Three supplementary bedrooms have been arranged on the topmost floor, two of which feature walk-in closets and ensuite bathrooms. Finally, the west-facing master suite occupies the majority of the southern end of this floor, and is also equipped with a significantly larger walk-closet and attached bath. Sleek, modernist furnishings tie the contrasting sensibilities of the interior design together: its contemporary articulation and tropical feel.
The chevron-patterned screen wraps around public areas to moderate excess light while also defining the enclosure of terraces and balconies that run along the building’s perimeter. Although natural light has been treated with priority throughout the residence’s architecture, its role is transformed after sunset, where the home’s innovative lighting design makes it appear as a large and complex light fixture that weaves light and wood into one.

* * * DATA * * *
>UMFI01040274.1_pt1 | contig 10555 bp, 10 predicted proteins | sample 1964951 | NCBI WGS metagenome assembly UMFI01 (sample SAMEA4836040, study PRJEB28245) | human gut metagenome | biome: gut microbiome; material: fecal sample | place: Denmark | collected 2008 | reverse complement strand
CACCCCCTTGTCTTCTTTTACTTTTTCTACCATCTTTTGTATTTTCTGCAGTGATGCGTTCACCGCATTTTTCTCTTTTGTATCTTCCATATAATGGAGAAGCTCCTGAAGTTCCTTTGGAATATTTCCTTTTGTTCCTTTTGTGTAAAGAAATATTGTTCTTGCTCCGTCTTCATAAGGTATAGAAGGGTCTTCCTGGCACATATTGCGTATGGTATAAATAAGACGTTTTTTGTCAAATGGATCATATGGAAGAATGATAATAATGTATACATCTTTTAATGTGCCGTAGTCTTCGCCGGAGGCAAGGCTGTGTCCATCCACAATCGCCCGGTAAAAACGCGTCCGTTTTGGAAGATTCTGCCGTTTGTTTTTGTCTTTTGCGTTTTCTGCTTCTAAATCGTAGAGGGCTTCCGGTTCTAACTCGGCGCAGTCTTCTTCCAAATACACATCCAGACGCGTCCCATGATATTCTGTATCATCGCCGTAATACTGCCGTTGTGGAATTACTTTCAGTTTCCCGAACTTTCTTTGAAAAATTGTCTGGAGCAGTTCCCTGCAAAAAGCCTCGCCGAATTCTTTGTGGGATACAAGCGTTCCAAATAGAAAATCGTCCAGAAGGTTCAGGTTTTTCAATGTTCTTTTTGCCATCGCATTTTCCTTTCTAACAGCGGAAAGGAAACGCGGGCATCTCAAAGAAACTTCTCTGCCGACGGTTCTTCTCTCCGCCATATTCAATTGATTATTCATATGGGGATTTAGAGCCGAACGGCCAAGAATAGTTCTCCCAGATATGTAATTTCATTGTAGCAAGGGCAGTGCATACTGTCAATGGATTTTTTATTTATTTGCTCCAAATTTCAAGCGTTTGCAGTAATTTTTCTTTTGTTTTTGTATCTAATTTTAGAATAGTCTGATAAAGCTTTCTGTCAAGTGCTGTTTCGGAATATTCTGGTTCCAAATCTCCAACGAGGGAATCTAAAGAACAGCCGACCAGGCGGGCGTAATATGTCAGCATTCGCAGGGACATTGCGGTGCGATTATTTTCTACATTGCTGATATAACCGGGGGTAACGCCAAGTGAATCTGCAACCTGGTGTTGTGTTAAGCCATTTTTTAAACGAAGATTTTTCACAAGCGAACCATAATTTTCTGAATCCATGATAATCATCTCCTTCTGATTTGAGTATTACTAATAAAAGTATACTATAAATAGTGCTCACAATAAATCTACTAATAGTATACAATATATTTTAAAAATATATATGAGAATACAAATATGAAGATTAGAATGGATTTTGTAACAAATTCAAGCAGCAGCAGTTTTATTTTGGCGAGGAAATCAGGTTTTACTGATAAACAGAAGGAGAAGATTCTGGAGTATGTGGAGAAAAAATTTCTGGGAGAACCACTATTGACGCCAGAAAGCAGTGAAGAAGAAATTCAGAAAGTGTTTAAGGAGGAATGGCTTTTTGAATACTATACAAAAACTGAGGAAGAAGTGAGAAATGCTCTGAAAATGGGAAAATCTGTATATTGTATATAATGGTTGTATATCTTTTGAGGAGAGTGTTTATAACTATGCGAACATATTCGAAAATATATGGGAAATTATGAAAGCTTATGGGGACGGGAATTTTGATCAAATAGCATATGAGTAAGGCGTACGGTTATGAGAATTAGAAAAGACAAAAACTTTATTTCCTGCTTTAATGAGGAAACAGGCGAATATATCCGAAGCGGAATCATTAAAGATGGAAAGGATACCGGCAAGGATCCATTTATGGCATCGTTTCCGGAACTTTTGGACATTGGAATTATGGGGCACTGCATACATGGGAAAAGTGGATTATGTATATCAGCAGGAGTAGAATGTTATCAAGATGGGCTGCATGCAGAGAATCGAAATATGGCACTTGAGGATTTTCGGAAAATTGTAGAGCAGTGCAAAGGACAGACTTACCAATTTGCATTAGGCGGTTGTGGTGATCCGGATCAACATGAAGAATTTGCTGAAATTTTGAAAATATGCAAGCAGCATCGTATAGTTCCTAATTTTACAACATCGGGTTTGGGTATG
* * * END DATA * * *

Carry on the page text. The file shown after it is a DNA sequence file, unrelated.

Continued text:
Name: Casa Thomé Beira Da Silva
Location: Curitiba, Paraná, Brazil
Land Area: 1800 sqm
Built Area: 1074 sqm
Year of Completion: 2020
Architect: Marcos Bertoldi Arquitetos
Lighting Design: Marcos Bertoldi Arquitetos
Structural Design: Projen Engenheiros Associados
Structural Execution: Pirih Engenharia
Electrical Project: Eduardo Ribeiro
Hydraulic Project: Eduardo Ribeiro
Air Conditioning: Focus